Comparing Dormant Season and Growing Season Burns in Reconstructed Tallgrass Prairies


The seasonality of prescribed fire (dormant season vs. late-growing season) can have a tremendous impact on the plant diversity, especially within a prairie ecosystem. Understanding those impacts can help managers determine the correct fire seasonality to meet their resource objectives. Participants will learn about fire seasonality research at Ball State University Field Station and then tour research and demonstration sites at the Purdue University Wildlife Area, and discuss the plant community response to the seasonality of fire in reconstructed prairies. In the afternoon, participants will travel to a nearby preserve to discuss fire management of prairie and oak savanna managed by NICHES Land Trust.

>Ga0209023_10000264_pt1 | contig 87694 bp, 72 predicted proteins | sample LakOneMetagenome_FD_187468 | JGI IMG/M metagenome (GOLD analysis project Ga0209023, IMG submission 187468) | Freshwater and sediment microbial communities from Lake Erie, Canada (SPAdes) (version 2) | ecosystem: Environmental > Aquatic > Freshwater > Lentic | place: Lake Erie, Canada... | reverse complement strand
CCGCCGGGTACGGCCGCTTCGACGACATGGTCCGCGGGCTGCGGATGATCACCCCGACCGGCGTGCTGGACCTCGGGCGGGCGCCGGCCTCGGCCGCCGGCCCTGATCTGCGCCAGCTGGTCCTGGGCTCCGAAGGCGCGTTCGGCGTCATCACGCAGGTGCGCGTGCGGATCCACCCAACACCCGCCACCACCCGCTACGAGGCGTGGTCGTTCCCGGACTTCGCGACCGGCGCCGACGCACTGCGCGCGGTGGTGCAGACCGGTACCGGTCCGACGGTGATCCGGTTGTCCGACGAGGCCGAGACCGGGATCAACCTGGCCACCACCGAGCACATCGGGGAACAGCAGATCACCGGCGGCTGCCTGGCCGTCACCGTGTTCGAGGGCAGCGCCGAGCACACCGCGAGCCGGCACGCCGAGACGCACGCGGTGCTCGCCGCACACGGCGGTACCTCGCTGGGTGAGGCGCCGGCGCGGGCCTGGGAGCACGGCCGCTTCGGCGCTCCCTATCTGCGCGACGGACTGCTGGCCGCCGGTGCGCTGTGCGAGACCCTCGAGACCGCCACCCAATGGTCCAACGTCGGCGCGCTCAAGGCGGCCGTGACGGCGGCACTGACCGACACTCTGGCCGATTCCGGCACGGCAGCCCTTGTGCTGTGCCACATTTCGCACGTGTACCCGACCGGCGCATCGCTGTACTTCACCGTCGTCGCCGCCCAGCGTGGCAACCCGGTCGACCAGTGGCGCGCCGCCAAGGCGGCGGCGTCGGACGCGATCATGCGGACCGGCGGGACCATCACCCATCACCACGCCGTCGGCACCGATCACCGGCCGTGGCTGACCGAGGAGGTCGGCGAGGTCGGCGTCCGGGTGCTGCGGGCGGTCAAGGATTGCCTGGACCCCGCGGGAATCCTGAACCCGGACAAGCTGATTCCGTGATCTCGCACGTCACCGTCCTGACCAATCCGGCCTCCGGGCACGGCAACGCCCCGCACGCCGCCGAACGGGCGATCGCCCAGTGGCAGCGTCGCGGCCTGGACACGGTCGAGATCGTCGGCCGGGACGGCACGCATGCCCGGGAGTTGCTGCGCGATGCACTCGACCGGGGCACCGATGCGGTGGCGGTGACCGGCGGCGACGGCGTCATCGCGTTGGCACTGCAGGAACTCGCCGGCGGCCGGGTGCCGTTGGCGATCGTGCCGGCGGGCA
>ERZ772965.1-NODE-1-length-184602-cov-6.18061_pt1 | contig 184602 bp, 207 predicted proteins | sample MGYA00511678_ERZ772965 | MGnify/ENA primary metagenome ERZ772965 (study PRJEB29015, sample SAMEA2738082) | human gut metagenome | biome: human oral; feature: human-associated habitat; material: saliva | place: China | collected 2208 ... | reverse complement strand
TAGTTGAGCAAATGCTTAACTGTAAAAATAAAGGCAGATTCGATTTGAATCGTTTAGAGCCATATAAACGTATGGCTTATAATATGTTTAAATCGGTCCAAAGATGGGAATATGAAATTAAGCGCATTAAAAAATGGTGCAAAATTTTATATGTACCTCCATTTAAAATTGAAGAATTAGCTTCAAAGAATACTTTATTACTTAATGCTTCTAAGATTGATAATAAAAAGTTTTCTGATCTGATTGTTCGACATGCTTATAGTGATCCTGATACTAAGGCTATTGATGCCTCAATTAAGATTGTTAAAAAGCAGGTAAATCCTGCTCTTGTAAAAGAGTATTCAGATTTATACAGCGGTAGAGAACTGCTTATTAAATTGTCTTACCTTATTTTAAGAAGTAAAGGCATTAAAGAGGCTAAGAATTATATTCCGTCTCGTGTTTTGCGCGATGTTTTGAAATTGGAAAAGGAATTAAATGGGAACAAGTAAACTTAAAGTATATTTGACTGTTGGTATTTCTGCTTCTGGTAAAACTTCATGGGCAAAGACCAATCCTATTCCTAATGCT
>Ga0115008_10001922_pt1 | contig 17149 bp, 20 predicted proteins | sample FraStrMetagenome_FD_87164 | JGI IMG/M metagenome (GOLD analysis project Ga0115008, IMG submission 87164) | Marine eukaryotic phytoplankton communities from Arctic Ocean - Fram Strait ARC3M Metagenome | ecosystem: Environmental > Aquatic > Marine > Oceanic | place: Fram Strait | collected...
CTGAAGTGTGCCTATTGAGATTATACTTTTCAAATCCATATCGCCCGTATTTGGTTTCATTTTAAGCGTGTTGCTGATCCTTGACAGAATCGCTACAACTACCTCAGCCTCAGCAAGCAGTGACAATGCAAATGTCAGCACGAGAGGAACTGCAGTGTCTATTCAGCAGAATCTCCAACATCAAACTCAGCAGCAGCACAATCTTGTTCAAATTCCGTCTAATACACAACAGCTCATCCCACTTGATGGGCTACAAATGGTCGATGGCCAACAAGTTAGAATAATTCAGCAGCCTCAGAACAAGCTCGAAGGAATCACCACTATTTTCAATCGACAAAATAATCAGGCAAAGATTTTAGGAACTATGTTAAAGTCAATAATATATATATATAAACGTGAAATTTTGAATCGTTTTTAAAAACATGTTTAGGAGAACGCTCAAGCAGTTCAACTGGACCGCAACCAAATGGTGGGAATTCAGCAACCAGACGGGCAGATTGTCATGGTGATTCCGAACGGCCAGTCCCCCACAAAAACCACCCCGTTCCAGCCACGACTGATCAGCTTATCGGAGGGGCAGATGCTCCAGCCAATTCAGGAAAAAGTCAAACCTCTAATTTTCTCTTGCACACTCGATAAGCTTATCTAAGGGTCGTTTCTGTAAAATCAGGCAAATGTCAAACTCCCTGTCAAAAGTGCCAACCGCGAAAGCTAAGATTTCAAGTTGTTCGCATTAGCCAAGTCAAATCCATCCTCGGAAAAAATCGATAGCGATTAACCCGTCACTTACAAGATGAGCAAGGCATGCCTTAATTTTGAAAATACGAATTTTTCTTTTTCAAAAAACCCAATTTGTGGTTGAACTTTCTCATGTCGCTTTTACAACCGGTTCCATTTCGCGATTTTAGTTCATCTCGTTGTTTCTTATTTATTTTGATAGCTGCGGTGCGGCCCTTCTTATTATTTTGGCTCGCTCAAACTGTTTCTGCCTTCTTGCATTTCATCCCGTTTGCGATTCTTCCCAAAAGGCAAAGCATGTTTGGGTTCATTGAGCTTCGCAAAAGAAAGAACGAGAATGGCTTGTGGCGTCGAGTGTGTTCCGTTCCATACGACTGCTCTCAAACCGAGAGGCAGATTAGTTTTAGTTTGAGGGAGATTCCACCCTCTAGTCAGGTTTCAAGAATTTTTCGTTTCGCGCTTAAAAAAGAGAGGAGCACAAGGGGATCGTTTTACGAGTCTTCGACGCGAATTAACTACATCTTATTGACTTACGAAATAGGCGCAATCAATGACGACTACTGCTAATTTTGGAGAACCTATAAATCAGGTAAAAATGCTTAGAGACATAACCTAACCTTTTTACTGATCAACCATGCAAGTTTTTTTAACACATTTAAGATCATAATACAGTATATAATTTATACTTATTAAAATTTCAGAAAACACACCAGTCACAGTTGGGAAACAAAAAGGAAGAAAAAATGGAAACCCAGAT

Lunch and round trip transportation to the NICHES site will be provided.

Presenters include:

  • Jarred Brooke, Wildlife Extension Specialist, Purdue Extension - Forestry and Natural Resources
  • John Taylor, Land Manager, Ball State University Field Station
  • NICHES Land Trust staff

Location: West Lafayette, Indiana

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Sep 17, 2019 9:00 am to 3:30 pm



Workshops, Trainings and Fieldtrips